A. The ability to disperse—historically, we’ve gone to places where we’ve got a big base with a big footprint. But I need to be able to go someplace that simply has a runway, a ramp—a place that I can put fuel bladders, some munitions trailers, and some airmen. They can operate that airfield and also bring in folks to reload, rearm, and move on.
We’ve been working on … a hub-and-spoke concept. I’ll disperse over a number of different airfields, over a number of different islands, and work the command and control between those to create a little more flexibility.
The more airfields I prove I can operate from, the more airfields our adversaries have to account for. We need to shift and move. At the same time, I want to do some counter-ISR and deception to make it more challenging for the adversary. It’s all about affecting their decision-making cycle [and] where they might target us. I want to spread out, so if we do get attacked, we’re able to recover very quickly, and still put pressure on our adversary.
Q. What are your biggest investment requirements for PACAF?
A. Multi-domain operations and command and control—I need a robust way to push information.
Tied to that, a long-range kill chain. It’s good to have long-range weapons, but also to have the supporting ISR to target the right locations. As our ranges and speeds increase, we start going down the path of hypersonics. In command and control, I need a self-healing network; it’s going to be contested.
The last piece is fifth-generation capability. Our partners, and we are bringing F-35s [to the Pacific]. We’ll get the first of ours here at Eielson [AFB, Alaska] next spring. But it’s also how we take advantage of that capability and think differently about how to do things. Since Desert Storm … we’ve had a fairly permissive air environment, and now the dynamic is changing. We’re going to have to take a few risks here and there, and we’ll probably take some losses. But a different mindset is important. We have to counter the advanced capabilities that our adversary has.
Q. How do you counter the stealth capabilities China and Russia are beginning to field?
A. Infrared search and track is one. The AIM-260 missile with increased ranges is good. But it’s also how I take information off an F-35 and push it to my other assets or platforms.
We’re using the Loyal Wingman concept and others to advance our thinking on how we would employ. Because, again, I want to create dilemmas.
It’s not just the F-35 or F-22 or B-2 or B-21, it’s how do we bring the team together so that our adversary has to consider all the different platforms. And we have to take advantage of those capabilities today, and not just hope [a conflict] will kick off in the future. Because it could kick off sooner than later.
Q. The “tyranny of distance” means you need to increase the range of your platforms. Do you need more tankers?
A. Tankers are high on my list. This is another reason why the “hub-and-spoke” approach is helpful to me, because I can do drop-ins at different locations. This is why ISR is so important, so we can have a good understanding of where we can get tankers a bit closer to the threat and also areas where we have to pull the tankers further back, which may change our scheme of maneuver.
Q. With the return of great power competition, do you think a dedicated electronic warfare aircraft is needed?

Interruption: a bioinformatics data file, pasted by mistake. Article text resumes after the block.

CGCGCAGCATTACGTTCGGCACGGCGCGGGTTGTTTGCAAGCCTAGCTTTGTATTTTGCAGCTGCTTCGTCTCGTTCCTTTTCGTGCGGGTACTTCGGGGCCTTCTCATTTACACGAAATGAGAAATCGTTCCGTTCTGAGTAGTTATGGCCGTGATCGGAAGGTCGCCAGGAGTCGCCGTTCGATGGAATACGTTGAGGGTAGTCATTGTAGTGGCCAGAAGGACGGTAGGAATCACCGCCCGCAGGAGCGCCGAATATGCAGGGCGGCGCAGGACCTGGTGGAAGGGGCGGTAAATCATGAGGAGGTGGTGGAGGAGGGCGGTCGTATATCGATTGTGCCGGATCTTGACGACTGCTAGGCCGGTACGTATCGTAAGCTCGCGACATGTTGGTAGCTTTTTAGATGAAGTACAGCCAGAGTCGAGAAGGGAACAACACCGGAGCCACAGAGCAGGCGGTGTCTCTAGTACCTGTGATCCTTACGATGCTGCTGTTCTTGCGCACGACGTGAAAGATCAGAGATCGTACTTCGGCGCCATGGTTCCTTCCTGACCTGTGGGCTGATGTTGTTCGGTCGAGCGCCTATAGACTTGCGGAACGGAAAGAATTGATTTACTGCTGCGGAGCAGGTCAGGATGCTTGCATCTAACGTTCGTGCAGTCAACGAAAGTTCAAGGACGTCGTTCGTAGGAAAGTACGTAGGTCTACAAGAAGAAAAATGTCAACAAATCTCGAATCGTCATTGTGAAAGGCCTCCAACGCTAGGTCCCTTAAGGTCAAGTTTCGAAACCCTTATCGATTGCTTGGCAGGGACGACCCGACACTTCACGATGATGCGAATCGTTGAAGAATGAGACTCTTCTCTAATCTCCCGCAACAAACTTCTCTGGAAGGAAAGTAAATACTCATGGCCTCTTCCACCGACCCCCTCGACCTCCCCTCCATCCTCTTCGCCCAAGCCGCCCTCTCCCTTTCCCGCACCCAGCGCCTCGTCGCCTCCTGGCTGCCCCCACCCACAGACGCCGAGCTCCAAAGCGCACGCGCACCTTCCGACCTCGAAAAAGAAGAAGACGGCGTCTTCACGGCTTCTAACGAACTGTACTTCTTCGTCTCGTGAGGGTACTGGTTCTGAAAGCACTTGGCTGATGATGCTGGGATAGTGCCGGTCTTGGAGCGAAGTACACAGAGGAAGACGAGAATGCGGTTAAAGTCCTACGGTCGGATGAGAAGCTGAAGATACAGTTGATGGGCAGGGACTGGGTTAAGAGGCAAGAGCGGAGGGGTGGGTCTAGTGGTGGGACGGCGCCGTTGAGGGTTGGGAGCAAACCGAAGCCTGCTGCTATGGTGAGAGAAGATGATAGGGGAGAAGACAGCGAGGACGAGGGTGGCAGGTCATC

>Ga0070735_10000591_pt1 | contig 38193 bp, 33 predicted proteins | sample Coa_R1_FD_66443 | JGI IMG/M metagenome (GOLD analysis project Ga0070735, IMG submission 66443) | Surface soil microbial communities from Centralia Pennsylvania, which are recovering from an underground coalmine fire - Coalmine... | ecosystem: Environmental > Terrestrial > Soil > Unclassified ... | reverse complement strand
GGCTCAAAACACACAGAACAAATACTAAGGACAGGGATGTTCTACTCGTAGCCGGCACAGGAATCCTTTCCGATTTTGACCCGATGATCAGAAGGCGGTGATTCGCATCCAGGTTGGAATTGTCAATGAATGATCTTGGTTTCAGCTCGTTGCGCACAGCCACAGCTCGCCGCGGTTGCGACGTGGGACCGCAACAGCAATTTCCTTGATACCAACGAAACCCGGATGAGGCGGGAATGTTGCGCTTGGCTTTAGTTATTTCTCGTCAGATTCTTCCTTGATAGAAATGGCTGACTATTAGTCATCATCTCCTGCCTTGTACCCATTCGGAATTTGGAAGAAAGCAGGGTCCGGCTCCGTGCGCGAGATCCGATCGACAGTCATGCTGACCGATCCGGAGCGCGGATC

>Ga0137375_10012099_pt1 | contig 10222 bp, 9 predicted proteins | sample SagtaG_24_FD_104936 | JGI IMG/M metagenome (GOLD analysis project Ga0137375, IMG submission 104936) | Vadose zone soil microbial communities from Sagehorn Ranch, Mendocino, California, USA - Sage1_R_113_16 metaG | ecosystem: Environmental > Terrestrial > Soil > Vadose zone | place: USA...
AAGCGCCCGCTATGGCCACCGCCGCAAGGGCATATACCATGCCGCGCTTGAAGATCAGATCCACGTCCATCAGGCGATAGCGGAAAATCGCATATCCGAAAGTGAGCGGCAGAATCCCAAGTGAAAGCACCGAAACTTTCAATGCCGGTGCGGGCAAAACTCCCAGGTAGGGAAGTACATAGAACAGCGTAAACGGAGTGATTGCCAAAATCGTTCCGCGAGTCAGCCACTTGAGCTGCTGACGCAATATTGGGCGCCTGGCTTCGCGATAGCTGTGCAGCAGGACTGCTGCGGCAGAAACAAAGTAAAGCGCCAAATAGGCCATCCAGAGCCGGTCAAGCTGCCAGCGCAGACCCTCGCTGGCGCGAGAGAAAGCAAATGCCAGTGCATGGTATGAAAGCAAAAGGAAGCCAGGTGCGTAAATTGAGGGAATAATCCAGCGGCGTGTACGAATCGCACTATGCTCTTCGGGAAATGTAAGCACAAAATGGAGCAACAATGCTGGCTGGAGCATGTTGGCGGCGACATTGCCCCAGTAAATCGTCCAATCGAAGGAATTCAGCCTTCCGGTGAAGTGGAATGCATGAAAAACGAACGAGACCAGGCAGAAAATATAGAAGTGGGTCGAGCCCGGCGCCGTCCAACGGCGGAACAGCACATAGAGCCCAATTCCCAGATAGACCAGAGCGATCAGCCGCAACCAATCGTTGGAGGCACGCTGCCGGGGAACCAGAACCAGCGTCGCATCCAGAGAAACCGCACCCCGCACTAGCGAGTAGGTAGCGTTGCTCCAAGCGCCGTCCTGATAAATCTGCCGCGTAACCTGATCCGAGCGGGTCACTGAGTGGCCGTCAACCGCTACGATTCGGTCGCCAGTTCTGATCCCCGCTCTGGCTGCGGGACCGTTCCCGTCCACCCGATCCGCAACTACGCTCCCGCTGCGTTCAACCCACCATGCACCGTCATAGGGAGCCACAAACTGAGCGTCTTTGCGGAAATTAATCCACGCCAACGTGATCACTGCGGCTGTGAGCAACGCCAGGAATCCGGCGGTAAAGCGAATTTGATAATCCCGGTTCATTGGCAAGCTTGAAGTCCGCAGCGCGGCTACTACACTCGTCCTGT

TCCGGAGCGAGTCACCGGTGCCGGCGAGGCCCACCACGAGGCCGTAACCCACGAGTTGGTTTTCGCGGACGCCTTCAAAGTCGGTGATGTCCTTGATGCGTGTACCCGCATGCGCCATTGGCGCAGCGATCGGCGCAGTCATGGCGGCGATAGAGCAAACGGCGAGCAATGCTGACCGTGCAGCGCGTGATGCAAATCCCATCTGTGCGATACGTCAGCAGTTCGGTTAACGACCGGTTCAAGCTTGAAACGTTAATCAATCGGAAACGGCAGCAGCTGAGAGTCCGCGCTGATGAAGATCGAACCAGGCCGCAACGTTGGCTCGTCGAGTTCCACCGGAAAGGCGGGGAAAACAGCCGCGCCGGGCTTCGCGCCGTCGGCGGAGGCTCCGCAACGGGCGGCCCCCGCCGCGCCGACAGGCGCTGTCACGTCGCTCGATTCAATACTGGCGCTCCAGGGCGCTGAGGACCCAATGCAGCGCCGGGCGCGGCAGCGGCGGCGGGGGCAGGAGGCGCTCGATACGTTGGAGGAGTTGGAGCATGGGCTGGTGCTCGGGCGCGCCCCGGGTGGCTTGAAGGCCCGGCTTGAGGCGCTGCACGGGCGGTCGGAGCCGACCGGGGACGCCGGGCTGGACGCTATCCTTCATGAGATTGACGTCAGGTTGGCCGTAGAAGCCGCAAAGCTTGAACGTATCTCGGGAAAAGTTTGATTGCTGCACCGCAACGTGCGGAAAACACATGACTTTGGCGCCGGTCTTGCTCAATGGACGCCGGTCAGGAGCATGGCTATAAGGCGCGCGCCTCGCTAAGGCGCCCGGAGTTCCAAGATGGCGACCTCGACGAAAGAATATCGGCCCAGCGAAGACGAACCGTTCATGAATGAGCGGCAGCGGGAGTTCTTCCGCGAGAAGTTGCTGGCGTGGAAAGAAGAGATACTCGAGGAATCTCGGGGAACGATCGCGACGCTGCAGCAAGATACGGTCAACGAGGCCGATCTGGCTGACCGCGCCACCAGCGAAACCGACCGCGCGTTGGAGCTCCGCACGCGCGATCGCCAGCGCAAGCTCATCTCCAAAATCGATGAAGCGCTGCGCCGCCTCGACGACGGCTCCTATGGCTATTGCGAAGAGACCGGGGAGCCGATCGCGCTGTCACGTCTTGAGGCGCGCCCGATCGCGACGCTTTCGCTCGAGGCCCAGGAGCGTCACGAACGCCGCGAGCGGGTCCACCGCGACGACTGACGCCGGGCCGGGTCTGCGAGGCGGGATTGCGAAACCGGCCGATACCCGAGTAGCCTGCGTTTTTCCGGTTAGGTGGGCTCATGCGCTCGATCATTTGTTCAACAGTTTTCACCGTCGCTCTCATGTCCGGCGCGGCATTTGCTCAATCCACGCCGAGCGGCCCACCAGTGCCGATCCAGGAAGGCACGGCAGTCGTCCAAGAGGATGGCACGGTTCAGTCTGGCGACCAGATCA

A. Of some sort: I’m not sure whether it’s a dedicated machine, but it’s broader than just a particular platform. A lot of work has been done in the last year to really look at EW, but we haven’t been focused on it for a while.
We’re picking back up on this because the electromagnetic spectrum will be contested. Our adversaries have the capability to make it difficult, but I also want to make it difficult for them. Whether it’s a specific platform, or pods on aircraft, or ways that we use deception and some other means, nonkinetic, we want to drive doubt in the mind of our adversary.
Q. A shortcoming of fifth-generation aircraft is their limited number of shots. Are you interested in an arsenal plane?
A. It gives us more options. We’re going to test the concept, and it shows a bit of promise, and that will help us in the long run.
This goes to the whole concept of innovation. We want to get ahead and test this and figure out what works and what doesn’t. Various options are in play. We just had this test with the XQ-58, the Valkyrie, that’s starting us down a path a bit faster to some new platform, whether it be an arsenal plane or a Loyal Wingman.
Q. You’ve sounded the alarm about Russia and China being more aggressive in the Arctic. Does that suggest that US combatant command boundaries in that region should be redrawn?
A. No, not really. In the past, a map of the Unified Command Plan would show dark, solid lines between commands. I think those lines are a bit more dashed now. What I mean by that is, the dialogue between combatant commands has only increased, and it has to.
The problems and crises we face, the adversaries we deal with, they don’t stop when they get to a combatant command line, or slow down so we can hand off from one to another. We have to have a bit more flexibility between our leadership teams and operations centers so we don’t drop the ball on something. Q. What should people know about USAF’s security posture in the Indo-Pacific Theater?
A. It’s big. Sixty percent of the world’s population is here; 40 percent of the world’s trade goes through here. The threat in the Pacific isn’t the same as in NATO with Russia, or in the Middle East. I would make this point: The Chinese are not the Russians. Whatever model we used for the Russians and the Cold War may not be the same model that we would use with the PRC. And we have to stay engaged. We want to be the partner of choice in the Pacific.